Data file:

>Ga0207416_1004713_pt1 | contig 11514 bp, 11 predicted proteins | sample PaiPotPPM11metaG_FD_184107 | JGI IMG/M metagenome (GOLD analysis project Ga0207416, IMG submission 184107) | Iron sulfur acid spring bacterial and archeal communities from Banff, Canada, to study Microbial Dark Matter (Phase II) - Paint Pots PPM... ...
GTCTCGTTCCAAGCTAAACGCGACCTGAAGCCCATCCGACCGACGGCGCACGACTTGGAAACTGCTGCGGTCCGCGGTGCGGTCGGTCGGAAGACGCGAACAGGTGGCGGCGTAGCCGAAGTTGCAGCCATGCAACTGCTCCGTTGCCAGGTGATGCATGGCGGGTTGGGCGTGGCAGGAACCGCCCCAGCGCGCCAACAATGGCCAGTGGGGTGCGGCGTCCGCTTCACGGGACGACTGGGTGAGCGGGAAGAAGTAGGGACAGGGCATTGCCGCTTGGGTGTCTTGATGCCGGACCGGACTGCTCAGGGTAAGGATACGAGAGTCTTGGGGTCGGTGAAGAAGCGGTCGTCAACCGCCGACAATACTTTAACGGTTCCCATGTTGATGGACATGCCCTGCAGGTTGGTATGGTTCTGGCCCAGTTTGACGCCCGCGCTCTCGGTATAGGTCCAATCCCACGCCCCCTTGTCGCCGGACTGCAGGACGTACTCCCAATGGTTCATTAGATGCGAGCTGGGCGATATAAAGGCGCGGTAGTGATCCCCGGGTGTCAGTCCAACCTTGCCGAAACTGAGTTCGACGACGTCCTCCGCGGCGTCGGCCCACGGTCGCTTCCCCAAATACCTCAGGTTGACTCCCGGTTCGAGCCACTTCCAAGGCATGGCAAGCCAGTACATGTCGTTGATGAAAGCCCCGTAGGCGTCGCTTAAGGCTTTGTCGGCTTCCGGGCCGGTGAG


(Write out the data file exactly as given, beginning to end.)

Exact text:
>Ga0207416_1004713_pt1 | contig 11514 bp, 11 predicted proteins | sample PaiPotPPM11metaG_FD_184107 | JGI IMG/M metagenome (GOLD analysis project Ga0207416, IMG submission 184107) | Iron sulfur acid spring bacterial and archeal communities from Banff, Canada, to study Microbial Dark Matter (Phase II) - Paint Pots PPM... ...
GTCTCGTTCCAAGCTAAACGCGACCTGAAGCCCATCCGACCGACGGCGCACGACTTGGAAACTGCTGCGGTCCGCGGTGCGGTCGGTCGGAAGACGCGAACAGGTGGCGGCGTAGCCGAAGTTGCAGCCATGCAACTGCTCCGTTGCCAGGTGATGCATGGCGGGTTGGGCGTGGCAGGAACCGCCCCAGCGCGCCAACAATGGCCAGTGGGGTGCGGCGTCCGCTTCACGGGACGACTGGGTGAGCGGGAAGAAGTAGGGACAGGGCATTGCCGCTTGGGTGTCTTGATGCCGGACCGGACTGCTCAGGGTAAGGATACGAGAGTCTTGGGGTCGGTGAAGAAGCGGTCGTCAACCGCCGACAATACTTTAACGGTTCCCATGTTGATGGACATGCCCTGCAGGTTGGTATGGTTCTGGCCCAGTTTGACGCCCGCGCTCTCGGTATAGGTCCAATCCCACGCCCCCTTGTCGCCGGACTGCAGGACGTACTCCCAATGGTTCATTAGATGCGAGCTGGGCGATATAAAGGCGCGGTAGTGATCCCCGGGTGTCAGTCCAACCTTGCCGAAACTGAGTTCGACGACGTCCTCCGCGGCGTCGGCCCACGGTCGCTTCCCCAAATACCTCAGGTTGACTCCCGGTTCGAGCCACTTCCAAGGCATGGCAAGCCAGTACATGTCGTTGATGAAAGCCCCGTAGGCGTCGCTTAAGGCTTTGTCGGCTTCCGGGCCGGTGAG